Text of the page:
When investors are looking to boost the number of stocks in their portfolios that are paying dividends, it's tempting to focus on the stocks with dividend yields of about 2.5% or higher. After all, the average stock in the S&P 500 has a dividend yield of nearly 2%. So, shouldn't investors expect a meaningfully higher yield from the stocks they buy specifically to help generate income?

But the problem with only looking at dividend stocks above a given dividend yield is that there are plenty of high-quality dividend stocks with lower dividend yields, yet faster-growing dividends. Two underrated dividend stocks that investors looking for income may want to consider adding to their portfolios are media giant Walt Disney (NYSE:DIS) and financial software company Intuit (NASDAQ:INTU).

QuickBooks Online on a tablet

QuickBooks Online. Image source: Intuit.

Intuit

Market Cap

Dividend Yield

Free Cash Flow TTM

Payout Ratio

Dividend Growth (5-Year Average Rate)

$53 billion

0.8%

$1.7 billion

33%

24%

Data sources: Yahoo! Finance, Morningstar, and Reuters.

Intuit's dividend yield of just 0.8% is likely far too low for most income investors to consider. But a close look at Intuit shows it's more compelling as a dividend stock than it appears on the surface.

Not only does Intuit sport a low payout ratio (the percentage of earnings a company is paying out in dividends) of just 33%, but there's good reason to believe Intuit will see steep growth in its dividend in the coming years. Highlighting the company's recent commitment to dividend increases, Intuit's dividend has increased at an average rate of 24% annually over the last five years. Though this growth decelerated to a 15% hike for Intuit's most recent dividend increase, management's guidance for 25% growth in non-GAAP earnings per share in fiscal 2018 suggests Intuit's business will easily support more strong dividend growth. 

It's also worth noting the undeniable momentum of Intuit's underlying business. In the company's most recent quarter, for instance, Intuit saw its QuickBooks Online subscribers increase 45% year over year. Further, Intuit's online ecosystem was up 41% year over year. With catalysts like this, Intuit looks positioned to see double-digit growth in revenue and earnings per share over the long haul, supporting years of meaningful dividend increases.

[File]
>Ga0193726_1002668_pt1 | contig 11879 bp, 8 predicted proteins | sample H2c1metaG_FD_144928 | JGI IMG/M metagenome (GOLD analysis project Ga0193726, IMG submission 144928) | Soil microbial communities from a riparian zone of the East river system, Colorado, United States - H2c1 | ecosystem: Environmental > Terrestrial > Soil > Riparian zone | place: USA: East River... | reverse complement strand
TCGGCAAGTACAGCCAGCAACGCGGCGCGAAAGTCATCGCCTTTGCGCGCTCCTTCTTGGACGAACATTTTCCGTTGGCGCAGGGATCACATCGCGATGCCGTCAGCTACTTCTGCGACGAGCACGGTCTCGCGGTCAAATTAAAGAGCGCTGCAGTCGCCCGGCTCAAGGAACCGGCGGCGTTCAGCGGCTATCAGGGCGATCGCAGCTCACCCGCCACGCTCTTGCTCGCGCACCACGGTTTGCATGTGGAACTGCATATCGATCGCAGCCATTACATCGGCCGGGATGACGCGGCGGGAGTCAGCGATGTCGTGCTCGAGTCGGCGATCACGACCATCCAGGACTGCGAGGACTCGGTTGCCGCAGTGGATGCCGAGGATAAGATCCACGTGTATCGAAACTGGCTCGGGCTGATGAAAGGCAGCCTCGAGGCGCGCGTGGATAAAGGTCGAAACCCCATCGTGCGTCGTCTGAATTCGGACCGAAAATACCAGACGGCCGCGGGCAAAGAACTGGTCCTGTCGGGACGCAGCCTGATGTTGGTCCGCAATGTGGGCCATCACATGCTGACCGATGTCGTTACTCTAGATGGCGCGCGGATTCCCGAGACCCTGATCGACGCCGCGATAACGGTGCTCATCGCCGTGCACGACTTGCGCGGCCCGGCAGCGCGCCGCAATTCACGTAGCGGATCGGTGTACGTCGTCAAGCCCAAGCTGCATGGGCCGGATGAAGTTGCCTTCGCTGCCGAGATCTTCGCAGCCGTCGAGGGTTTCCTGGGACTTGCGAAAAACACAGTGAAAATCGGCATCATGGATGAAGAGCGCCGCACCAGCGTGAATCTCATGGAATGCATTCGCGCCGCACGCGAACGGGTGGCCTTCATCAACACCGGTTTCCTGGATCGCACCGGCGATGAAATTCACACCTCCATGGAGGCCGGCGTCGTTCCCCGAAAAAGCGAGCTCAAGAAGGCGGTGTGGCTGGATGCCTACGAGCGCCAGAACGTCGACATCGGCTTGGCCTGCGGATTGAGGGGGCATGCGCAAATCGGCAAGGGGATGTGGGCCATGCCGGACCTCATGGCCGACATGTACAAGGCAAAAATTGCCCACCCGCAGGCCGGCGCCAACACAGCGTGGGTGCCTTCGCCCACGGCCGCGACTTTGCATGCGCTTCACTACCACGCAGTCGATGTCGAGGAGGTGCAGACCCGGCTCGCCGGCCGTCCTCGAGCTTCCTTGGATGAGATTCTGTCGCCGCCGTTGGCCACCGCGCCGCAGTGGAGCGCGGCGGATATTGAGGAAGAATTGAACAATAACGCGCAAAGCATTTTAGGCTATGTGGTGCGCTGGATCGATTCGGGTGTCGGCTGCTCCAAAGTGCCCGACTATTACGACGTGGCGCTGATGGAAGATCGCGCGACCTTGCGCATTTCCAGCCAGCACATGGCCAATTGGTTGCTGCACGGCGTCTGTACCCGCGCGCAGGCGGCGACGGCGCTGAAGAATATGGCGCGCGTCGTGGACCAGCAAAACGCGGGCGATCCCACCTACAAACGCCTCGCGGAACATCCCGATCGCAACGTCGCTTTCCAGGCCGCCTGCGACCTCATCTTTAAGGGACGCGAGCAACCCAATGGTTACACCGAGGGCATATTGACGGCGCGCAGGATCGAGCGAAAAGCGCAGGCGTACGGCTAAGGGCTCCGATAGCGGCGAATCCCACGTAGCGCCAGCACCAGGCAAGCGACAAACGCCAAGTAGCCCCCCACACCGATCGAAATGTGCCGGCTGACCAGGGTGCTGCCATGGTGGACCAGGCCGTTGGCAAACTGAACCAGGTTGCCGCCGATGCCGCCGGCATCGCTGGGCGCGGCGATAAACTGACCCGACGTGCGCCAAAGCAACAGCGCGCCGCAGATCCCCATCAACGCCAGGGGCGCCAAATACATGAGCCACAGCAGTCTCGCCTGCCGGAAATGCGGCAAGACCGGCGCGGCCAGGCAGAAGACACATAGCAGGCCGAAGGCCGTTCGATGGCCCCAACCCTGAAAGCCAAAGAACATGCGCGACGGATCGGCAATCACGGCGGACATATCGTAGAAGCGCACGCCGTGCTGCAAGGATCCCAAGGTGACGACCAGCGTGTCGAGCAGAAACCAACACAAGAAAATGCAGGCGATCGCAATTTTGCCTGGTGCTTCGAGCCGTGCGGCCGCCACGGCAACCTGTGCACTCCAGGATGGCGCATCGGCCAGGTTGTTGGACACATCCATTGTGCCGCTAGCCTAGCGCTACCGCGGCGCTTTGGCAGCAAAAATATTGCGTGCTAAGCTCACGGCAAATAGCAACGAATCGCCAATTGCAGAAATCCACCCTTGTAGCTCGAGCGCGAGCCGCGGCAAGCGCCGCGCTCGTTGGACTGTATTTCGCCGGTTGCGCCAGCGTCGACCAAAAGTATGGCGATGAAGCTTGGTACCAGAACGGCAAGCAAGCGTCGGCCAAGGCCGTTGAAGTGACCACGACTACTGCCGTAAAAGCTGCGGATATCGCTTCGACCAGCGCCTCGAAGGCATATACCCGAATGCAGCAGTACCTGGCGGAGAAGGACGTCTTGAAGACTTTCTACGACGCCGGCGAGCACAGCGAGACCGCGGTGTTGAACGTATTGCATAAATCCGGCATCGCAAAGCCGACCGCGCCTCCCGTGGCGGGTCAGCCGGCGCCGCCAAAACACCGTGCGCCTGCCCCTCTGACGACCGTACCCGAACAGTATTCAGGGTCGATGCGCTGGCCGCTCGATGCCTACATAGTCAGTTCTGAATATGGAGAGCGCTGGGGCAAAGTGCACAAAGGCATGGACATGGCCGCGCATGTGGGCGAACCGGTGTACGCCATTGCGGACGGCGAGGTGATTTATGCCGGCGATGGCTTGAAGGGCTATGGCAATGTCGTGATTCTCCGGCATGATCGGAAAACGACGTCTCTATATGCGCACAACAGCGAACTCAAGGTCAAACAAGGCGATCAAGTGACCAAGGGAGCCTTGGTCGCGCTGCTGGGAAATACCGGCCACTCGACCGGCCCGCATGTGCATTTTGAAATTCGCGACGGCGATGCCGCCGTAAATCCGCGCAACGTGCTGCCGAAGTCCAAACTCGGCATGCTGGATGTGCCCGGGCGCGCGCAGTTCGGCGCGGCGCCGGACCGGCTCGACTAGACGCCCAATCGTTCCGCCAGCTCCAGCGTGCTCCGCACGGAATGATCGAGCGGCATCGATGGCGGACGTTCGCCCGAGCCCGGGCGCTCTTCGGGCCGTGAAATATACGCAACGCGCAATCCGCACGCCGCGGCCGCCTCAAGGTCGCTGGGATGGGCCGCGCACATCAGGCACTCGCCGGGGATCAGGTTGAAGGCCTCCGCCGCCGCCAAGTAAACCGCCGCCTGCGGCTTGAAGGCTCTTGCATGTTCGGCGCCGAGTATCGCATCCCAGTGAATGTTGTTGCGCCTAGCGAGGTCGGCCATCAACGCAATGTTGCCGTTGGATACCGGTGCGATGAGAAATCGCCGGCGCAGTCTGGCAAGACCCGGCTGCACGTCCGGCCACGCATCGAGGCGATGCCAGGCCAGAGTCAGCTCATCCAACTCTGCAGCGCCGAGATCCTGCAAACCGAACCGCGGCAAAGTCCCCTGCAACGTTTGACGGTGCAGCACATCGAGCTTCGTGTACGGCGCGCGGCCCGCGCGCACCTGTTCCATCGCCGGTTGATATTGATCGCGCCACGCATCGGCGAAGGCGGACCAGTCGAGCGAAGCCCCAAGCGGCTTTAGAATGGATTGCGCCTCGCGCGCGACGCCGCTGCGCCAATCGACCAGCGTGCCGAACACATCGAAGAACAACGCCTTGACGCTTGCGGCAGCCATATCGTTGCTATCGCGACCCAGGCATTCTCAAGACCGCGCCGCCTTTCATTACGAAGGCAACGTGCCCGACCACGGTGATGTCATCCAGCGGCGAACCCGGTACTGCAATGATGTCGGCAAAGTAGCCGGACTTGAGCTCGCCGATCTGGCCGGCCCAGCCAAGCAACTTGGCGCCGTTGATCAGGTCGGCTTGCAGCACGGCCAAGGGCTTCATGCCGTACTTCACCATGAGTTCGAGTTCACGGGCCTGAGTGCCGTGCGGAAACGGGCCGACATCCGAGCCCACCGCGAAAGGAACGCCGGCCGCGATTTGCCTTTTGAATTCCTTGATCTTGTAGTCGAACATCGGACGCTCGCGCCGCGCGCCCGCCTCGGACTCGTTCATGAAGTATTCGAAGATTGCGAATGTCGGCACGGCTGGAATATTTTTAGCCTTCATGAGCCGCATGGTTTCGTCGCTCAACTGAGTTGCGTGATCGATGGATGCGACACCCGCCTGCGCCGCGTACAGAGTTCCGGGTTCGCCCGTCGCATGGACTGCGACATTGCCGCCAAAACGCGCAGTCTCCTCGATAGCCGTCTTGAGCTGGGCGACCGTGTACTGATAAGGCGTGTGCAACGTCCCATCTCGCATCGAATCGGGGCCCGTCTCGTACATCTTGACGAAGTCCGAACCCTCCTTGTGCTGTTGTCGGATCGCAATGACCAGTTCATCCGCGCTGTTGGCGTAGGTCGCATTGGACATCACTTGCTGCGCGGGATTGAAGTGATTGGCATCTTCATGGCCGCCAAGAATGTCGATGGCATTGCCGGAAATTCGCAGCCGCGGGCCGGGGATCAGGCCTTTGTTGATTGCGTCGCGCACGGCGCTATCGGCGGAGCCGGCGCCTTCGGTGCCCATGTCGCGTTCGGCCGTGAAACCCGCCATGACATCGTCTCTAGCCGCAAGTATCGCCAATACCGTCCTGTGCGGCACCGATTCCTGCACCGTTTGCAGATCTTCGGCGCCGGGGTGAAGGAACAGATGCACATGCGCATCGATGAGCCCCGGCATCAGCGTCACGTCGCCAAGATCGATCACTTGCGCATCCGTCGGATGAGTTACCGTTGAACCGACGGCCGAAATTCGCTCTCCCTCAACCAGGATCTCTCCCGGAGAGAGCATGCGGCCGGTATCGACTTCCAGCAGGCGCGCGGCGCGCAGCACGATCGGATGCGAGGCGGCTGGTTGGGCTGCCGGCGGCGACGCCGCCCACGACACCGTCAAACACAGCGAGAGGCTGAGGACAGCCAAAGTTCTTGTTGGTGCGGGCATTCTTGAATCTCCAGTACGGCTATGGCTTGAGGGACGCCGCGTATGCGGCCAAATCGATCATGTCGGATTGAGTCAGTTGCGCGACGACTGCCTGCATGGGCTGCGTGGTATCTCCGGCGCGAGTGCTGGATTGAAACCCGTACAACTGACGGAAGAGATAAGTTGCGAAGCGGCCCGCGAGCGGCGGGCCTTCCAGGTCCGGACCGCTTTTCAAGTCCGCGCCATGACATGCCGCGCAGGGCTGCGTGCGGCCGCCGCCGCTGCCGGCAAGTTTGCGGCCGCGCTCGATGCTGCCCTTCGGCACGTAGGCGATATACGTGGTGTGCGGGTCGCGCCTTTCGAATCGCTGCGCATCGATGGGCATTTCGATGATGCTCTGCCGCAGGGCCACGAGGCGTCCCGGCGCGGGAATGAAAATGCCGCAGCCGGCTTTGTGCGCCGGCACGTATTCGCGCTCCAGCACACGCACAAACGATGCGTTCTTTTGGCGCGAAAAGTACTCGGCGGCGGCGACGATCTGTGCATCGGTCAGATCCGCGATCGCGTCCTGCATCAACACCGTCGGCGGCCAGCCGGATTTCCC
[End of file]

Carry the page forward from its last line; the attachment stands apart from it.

Walt Disney

Market Cap

Dividend Yield

Free Cash Flow TTM

Payout Ratio

Dividend Growth (5-Year Average Rate)

$149 billion

1.7%

$10.7 billion

22%

21%

Data sources: Yahoo! Finance, Morningstar, and Reuters.

It's a well-known fact that Disney pays a dividend. After all, the company has been paying dividends for decades. But since Disney's dividend yield has trended fairly low (mostly between about 1% and 1.8% over the last 10 years), the media company has avoided the limelight as an income investment. However, Disney's enduring business, conservative valuation, strong free cash flow, low payout ratio, and strong dividend growth make it a great bet for investors looking to invest in a company with a dividend likely to grow substantially over the next decade.

Disney's dividend yield is just 1.7%, but investors should note that the media juggernaut is only paying out 22% of its earnings, leaving plenty of room for dividend growth. Further, Disney's average annual dividend growth of 21% over the last five years suggests management is prioritizing dividend growth. While there's no guarantee growth like this will continue, the company's significant free cash flow, low payout ratio, and 12% year-over-year earnings-per-share growth over the last 12 months certainly imply there's more dividend growth to come.

Neither Intuit or Disney are screaming buys as dividend investments. But they're certainly compelling enough to consider adding to an income-focused portfolio as small positions.

Daniel Sparks owns shares of Walt Disney. The Motley Fool owns shares of and recommends Intuit and Walt Disney. The Motley Fool has a disclosure policy.